Covid-19 puts brakes on controversial traffic offences law
The Administrative Adjudication of Road Traffic Offences Act was due to be in place by the middle of the year
The Covid-19 crisis has put brakes on the controversial and recently enacted traffic infringement fines legislation, which would have seen penalised drivers losing their licences.
The ministry of transport said on Tuesday that the national rollout date for the Administrative Adjudication of Road Traffic Offences (Aarto) Act has been postponed indefinitely as a result of the coronavirus health crisis. In August 2019, the Aarto bill was signed into law, and though there was no official date given for its effect then, it was intended to come into force by mid-2020.
“The impact of the Covid-19 outbreak has severely compromised the capacity of the Road Traffic Infringement Agency (RTIA), which is the entity responsible for the rollout and implementation of Aarto, as well as other prerequisites determining the rollout date and has resulted in a severe loss of revenue to support the preparatory activities,” the department of transport said in a statement.
The department said the situation will be reviewed in due course for further determination as to when the rollout date will be promulgated.
Under the new law, which was heavily criticised by NGOs, opposition parties and motorists, drivers will be subject to a demerit points system that will penalise repeat offenders on the road. Once the system is in place, drivers will start with 0 points and will be allowed to drive until they reach a maximum of 12 points.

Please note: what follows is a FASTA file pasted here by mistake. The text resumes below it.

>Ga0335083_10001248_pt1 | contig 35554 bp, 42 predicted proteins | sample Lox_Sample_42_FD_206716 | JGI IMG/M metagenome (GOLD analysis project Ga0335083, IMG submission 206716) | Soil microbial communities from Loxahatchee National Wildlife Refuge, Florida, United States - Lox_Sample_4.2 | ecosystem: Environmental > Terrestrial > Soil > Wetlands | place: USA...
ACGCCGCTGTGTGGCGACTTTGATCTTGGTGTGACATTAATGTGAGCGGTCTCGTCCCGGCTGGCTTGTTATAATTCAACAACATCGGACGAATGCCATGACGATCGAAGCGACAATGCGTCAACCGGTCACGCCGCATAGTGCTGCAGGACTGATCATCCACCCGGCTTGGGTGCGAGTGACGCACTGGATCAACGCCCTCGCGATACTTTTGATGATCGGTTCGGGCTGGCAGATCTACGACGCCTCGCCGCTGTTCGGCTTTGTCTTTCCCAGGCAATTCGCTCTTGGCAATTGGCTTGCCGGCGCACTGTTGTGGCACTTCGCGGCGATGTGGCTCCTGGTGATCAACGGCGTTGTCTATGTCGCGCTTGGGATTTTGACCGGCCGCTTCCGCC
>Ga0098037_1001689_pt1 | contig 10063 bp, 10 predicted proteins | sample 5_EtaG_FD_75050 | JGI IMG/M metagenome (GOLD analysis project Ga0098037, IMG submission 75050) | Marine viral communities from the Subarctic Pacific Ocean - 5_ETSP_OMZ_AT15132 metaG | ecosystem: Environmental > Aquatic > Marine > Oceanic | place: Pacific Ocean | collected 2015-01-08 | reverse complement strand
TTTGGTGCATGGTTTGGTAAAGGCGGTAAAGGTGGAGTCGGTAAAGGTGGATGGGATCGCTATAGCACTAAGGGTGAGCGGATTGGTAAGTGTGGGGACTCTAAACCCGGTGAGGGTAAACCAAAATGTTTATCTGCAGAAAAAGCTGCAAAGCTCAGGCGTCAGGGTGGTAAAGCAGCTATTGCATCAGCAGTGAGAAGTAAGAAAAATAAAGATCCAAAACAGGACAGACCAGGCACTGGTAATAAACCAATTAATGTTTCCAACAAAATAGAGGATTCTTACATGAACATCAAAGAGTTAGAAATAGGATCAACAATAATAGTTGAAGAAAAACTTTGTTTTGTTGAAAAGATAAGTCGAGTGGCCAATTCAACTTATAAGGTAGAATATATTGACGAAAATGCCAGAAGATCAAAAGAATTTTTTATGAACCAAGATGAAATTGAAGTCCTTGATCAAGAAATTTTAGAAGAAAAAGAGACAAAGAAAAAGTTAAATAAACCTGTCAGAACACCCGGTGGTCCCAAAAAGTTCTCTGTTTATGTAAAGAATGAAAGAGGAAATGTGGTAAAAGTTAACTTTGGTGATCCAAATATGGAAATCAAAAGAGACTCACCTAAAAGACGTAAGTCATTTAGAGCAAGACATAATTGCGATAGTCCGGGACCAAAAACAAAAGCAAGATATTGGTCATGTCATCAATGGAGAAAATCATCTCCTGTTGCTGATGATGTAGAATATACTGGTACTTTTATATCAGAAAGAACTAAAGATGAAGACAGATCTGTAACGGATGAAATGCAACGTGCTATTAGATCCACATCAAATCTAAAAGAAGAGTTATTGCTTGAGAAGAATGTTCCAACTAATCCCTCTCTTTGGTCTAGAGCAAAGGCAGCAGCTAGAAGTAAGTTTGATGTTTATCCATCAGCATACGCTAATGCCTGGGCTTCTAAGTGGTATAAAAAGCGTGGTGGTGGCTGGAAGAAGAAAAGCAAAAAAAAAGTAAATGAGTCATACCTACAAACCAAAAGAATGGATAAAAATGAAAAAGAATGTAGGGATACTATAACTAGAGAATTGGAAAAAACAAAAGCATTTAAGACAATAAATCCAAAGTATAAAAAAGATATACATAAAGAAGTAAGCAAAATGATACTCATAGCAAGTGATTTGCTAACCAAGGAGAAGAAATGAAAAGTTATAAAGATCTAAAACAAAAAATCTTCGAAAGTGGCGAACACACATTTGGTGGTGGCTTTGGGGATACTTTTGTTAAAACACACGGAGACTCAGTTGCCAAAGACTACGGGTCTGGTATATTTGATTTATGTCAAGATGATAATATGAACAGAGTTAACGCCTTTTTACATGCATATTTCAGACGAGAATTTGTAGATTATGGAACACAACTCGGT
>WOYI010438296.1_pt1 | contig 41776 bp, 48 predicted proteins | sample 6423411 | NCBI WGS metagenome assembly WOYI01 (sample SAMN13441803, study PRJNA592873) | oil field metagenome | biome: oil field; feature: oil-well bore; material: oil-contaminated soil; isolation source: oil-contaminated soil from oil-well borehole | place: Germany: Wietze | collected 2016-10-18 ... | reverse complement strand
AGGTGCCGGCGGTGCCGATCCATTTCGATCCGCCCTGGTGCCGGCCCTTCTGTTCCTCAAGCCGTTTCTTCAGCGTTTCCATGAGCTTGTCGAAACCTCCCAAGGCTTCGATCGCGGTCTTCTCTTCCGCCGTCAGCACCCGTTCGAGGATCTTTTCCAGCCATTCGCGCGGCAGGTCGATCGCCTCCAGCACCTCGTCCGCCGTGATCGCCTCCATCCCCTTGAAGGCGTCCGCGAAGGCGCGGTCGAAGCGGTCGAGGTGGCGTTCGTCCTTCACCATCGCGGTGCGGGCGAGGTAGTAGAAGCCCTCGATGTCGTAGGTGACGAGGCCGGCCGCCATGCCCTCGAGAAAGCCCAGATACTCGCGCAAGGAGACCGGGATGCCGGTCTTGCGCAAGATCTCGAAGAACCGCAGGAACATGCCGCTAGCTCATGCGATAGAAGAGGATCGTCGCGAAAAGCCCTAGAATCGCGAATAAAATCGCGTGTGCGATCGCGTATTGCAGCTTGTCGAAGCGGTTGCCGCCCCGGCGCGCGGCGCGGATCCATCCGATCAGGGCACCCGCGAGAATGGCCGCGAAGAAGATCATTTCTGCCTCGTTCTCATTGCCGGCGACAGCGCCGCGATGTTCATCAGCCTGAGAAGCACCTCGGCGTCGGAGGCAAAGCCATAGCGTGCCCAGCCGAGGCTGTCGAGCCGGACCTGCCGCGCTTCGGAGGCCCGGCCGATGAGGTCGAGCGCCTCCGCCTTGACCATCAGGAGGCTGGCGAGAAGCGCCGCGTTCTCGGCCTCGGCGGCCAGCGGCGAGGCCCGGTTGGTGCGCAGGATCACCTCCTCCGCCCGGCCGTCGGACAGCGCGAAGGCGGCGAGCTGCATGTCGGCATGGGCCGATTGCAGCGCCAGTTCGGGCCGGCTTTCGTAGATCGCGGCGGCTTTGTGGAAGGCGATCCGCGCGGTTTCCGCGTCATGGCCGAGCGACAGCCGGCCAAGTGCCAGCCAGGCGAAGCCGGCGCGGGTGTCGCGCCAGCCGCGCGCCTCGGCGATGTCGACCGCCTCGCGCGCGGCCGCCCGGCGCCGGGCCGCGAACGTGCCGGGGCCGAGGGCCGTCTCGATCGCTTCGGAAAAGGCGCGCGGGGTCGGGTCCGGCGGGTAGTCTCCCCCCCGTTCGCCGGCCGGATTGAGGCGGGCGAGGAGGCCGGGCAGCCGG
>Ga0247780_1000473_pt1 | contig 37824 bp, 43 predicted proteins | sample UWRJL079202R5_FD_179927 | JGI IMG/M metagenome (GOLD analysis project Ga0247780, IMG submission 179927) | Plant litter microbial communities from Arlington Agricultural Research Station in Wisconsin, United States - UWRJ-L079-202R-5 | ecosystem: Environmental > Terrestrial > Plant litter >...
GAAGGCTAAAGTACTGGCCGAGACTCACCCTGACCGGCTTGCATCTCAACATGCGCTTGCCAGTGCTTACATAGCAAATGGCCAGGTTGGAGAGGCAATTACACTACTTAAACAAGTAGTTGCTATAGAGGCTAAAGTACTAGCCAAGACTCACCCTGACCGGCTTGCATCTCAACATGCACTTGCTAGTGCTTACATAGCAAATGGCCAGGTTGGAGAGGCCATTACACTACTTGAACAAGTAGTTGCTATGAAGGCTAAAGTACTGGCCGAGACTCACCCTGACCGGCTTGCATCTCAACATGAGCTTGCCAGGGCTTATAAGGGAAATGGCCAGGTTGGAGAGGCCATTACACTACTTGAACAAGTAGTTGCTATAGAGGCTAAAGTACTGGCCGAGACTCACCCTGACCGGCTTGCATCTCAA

The licences of drivers that exceed 12 points will be suspended for three months and licences that have been suspended more than three times will be cancelled. Offenders whose licences have been cancelled for a certain period of time will have to go through the process of getting one again should they want to drive again.
Motorists who want to challenge a traffic infringement will have to do so in an extrajudicial process, which will be run and managed by the RTIA and not in court, as with the current system.
The main criticism of the act is that it limits drivers’ right to approach the courts to challenge traffic fines/offences.
Justice Project SA’s Howard Dembovsky previously said that Aarto rode roughshod over the right to be considered innocent until proven guilty. “Your right to a trial has now been taken away. If a traffic officer issues a fine to you, that is the end of it. They never have to prove your guilt,” he said.
“Traffic fines become invoices now. You can make representations to the RTIA, the same agency that is funded by the many millions in traffic fines which are issued.”
Layton Beard of the Automobile Association (AA) has said that Aarto is about revenue collection instead of making roads safer.
Others have also complained that the act gives too much power to those issuing the tickets and could ultimately be a hotbed for corruption as motorists try to avoid the inconvenience of having their licences suspended or cancelled.
In 2019, the Organisation Undoing Tax Abuse (Outa), said it would challenge the legislation in court once it was published in the government gazette.
“The so-called experts are behaving like prophets of doom, claiming, among other things, that Aarto bypasses ‘normal traffic legislation and tackles offenders in ways that many view as unconstitutional because they deprive citizens of their right to a fair judicial process’,” the RTIA said.
“In fact, Aarto provides even more protection to infringers to exercise their rights. First, [it] decriminalises the majority of traffic violations so that they are dealt with administratively. This means that one will not attract a criminal record for committing a traffic infringement, whereas being found guilty of the same infringement in the courts can result in a criminal record.”